The evening was spent at the Centre Georges Pompidou, an inside-out building. Literally, the pipes, escalators, everything that should be on the inside is attached to the outside. They did this to create more room on the inside. Makes sense, even if it is a bit funny looking (the Parisians seem to hate it, but then again they originally hated the Eiffel Tower also). After a snack and a bottle of wine at an outdoor cafe, where we were entertained by a mime, we headed into the Pompidou center to check out the Museum of Modern Art. Kara and I are both fans of modern art, and this museum contained everything from Picasso and Matisee up to Warhol and the abstract squares and lines that we find so fascinating. Following the museum, we had a light dinner at another outdoor cafe and met up with Chris. From there we walked through Paris, up to the site of the Bastille where we met Tina, who teaches English at a school in the area. We finished the night at a small wine bar, splitting several bottles of wine, spilling one glass, and having to remind our waiter to both open our bottle of wine and to bring us another. Obviously everyone there was celebrating the weather. It adds a lot to one's experiences in a new place when they have friends there. It seems you get to "know the city" better and are able to leave the city with better stories. It's often in situations like these, in a foreign city with friends and alcohol, that you begin to wish you could just stay. After a fine first day in Paris, we already found ourselves entertaining those thoughts.

The next day was an art day. After a breakfast near the Pantheon, we began with the Musee d'Orsay, which has art from 1848 to 1914 (where the Louvre leaves off and the Modern Museum begins). This is probably my favorite museum we went to, with its wide array of impressionist and post-impressionist paintings, including Van Gogh's, Monet's "Waterlilies" and "Haystacks", Renoir's "Dancing at the Moulin de la Galette", numerous Degas, and Toulouse-Lautrec's "Jane Avril Dancing", to name just a few. From here we continued our walk to the Hotel des Invalides (where Napolean is buried), where we had a quick lunch on the side of the road before going to the Musee Rodin. Being another gorgeous day, we spent several hours wandering and lounging in the museum's outdoor sculpture garden and the provided lawn chairs. Of course, the highlight of the visit was "The Thinker". This is the perfect museum in that it is outside and not very crowded.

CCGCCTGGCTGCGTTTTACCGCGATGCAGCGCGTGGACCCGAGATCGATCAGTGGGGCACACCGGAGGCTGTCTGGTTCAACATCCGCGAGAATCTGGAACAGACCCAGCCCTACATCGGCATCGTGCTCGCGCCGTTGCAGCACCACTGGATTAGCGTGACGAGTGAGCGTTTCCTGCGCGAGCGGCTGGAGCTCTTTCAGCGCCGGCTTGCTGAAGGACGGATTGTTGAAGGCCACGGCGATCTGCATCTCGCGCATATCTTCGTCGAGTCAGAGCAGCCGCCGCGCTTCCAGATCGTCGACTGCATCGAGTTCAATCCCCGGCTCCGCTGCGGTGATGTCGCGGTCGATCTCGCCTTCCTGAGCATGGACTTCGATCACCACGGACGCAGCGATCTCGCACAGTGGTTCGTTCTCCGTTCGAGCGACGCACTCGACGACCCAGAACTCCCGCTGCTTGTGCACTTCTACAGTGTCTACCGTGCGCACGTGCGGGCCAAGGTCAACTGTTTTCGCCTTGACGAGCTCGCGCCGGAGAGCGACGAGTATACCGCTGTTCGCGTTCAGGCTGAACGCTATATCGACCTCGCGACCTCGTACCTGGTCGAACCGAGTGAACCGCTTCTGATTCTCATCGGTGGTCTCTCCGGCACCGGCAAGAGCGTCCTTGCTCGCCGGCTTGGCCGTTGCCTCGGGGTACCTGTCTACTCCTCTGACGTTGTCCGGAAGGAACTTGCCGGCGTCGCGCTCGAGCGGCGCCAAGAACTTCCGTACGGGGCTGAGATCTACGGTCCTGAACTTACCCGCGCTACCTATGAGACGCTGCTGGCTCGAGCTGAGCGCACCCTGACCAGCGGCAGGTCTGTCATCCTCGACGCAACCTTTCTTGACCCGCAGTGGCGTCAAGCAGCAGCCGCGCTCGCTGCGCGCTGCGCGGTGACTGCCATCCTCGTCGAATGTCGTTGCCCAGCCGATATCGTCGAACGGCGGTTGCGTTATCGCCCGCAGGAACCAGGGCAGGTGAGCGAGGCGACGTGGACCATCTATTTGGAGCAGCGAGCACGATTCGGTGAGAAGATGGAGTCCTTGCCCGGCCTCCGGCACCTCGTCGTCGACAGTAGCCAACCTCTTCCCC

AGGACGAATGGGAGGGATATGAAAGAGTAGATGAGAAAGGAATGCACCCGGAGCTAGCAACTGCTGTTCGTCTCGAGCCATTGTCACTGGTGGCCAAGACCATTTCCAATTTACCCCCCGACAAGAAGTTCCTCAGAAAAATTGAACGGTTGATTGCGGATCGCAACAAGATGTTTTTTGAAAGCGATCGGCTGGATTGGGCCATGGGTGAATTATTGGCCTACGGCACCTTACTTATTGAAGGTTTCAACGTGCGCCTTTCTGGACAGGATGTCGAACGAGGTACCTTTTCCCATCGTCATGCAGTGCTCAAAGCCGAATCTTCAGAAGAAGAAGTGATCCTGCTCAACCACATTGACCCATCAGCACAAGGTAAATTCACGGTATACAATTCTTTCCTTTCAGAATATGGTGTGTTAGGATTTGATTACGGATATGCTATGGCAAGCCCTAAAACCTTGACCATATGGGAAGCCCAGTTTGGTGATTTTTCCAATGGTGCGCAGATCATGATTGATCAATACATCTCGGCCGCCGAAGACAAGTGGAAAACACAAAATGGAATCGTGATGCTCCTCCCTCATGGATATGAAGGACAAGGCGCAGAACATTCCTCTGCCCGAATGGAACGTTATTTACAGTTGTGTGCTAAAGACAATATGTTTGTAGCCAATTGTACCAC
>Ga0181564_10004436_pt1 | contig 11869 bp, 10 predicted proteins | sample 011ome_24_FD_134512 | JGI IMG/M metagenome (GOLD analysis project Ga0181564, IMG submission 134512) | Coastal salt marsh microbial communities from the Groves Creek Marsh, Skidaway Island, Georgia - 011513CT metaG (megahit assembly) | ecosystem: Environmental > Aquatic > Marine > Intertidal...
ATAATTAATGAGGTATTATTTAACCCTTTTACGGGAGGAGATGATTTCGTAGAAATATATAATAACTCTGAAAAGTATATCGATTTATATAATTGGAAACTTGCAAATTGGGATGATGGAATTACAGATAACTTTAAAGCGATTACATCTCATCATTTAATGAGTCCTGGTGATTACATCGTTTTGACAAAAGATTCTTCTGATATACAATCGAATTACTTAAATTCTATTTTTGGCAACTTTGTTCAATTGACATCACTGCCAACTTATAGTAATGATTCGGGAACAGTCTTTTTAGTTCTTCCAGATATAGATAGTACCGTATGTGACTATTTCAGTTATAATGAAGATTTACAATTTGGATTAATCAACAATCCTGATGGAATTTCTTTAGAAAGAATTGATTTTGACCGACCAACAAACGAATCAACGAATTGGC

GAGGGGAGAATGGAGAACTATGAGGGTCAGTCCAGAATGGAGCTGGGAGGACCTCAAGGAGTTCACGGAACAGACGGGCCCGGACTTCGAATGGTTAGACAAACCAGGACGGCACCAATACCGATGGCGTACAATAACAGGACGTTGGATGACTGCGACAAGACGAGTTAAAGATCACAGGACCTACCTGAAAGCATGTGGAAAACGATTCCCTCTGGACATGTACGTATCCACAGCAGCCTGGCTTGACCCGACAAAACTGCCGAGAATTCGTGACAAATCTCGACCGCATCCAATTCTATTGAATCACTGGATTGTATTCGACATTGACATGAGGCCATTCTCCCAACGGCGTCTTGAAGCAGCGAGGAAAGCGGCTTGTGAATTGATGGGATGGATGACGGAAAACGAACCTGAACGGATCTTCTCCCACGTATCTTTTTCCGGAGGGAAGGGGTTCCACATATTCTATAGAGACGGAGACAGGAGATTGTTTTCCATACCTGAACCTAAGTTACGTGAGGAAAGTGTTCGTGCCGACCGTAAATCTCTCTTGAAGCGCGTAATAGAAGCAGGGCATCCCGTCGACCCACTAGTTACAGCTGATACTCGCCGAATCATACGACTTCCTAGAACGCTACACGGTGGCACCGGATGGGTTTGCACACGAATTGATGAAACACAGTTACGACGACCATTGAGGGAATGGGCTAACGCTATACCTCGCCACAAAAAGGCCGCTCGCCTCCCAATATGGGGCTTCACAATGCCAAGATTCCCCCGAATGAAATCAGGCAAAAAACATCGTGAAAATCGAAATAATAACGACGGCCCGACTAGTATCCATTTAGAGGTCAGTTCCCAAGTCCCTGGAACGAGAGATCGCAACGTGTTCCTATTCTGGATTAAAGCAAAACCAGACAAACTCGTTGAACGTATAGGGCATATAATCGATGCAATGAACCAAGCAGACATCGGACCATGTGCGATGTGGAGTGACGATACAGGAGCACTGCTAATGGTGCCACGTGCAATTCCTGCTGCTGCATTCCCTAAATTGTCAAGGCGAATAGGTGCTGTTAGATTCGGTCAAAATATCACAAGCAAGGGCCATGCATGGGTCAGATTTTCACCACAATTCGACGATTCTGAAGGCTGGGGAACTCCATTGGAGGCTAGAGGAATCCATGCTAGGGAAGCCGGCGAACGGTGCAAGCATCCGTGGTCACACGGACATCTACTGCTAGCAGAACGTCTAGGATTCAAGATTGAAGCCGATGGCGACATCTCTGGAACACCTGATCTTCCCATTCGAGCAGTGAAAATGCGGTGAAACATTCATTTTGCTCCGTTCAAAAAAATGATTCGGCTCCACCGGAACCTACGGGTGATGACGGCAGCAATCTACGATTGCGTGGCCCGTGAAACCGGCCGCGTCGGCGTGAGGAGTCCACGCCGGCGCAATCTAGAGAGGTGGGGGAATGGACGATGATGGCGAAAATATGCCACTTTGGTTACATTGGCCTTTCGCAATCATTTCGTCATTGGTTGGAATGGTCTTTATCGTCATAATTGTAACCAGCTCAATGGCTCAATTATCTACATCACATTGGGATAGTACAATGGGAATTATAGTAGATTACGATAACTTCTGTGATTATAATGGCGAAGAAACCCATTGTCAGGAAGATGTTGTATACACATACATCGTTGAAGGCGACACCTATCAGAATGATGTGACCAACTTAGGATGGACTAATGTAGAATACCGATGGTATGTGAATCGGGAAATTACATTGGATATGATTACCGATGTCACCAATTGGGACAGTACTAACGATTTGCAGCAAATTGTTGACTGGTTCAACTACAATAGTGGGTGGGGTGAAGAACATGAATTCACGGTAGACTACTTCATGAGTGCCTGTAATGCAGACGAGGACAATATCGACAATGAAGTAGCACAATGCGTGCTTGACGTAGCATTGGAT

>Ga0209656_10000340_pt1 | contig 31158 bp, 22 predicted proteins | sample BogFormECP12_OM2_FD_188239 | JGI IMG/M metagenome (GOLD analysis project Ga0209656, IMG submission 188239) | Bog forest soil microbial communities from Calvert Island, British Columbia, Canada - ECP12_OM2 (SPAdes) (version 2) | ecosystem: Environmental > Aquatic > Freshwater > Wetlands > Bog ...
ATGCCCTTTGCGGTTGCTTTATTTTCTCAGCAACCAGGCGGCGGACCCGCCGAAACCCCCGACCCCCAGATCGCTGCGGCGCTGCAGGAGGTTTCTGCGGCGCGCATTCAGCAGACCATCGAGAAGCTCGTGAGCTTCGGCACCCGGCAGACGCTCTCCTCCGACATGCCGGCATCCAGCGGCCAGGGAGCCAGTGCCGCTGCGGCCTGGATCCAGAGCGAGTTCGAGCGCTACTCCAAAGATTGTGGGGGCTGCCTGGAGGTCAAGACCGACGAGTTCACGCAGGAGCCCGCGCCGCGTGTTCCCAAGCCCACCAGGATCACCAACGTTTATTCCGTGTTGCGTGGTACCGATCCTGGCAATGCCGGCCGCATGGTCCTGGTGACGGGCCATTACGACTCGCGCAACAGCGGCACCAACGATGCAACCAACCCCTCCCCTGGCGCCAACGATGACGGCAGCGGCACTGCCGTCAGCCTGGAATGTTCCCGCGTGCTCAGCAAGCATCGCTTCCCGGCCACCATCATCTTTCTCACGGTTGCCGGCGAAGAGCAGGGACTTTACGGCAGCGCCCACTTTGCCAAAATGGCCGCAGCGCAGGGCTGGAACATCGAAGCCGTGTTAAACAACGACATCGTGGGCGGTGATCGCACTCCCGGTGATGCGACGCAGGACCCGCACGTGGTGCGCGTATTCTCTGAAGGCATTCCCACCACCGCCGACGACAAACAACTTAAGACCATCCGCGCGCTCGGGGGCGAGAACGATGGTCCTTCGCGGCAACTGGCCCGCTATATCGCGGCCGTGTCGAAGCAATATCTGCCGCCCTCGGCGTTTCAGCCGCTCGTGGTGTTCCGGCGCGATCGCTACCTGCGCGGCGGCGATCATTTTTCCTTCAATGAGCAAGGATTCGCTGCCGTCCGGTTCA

Finally, it was to the biggest attraction of all, the Eiffel Tower. No matter how many pictures, movies or little statuettes that you have seen of it, there is nothing like actually standing in front of the real one. It's one of those sites that screams out at you, "you're in Paris!". Like the Empire State Building screams out that you are in New York, or the Golden Gate Bridge says "You're in San Francisco" or the lakes of Minnesota yells "You're in Minnesota, Why?" Anyways, we made our way to the top level and enjoyed the views of all the places we had been already and the places we had yet to go. We then pushed our way through the crowds of loud annoying American teenagers more involved in a discussion why Sarah, Shelly's best friend, wouldn't talk to her anymore. I mean you're at the top of one of the world's greatest cities and you expect me to enjoy the view....as if!

Chris and Tina, being the great hosts that they were, invited us over for a delicious dinner of curry chicken and rice. They told us their apartment was small, but I'd say it's economical. You can cook, clean, shower, eat and go to the bathroom without having to walk more than two feet. Really, just put a recliner and a TV in there and one could be in heaven. Honestly, the place is great. You glance out one of their sky lights, and look over the heart of Paris and towards the Eiffel Tower, which on the hour sparkles like the phallic shaped disco ball it is. After dinner, it being St. Patrick's Day and all, we joined several of their friends at a semi-Irish bar for a few pints, a chat with some British blokes, and a conversation with a Parisian who will be studying in the states soon. We tried to explain to him what the meaning of St. Patrick's day was, but no one could figure out how to explain the whole chasing the snakes out of Ireland thing, so we just decided it was all about drinking. That we could all understand-Cheers (and don't forget to look everyone in the eye)!

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Comments

mdidier
mdidier on

bringing back memories...
and reviving urges of a life-long globe trotter....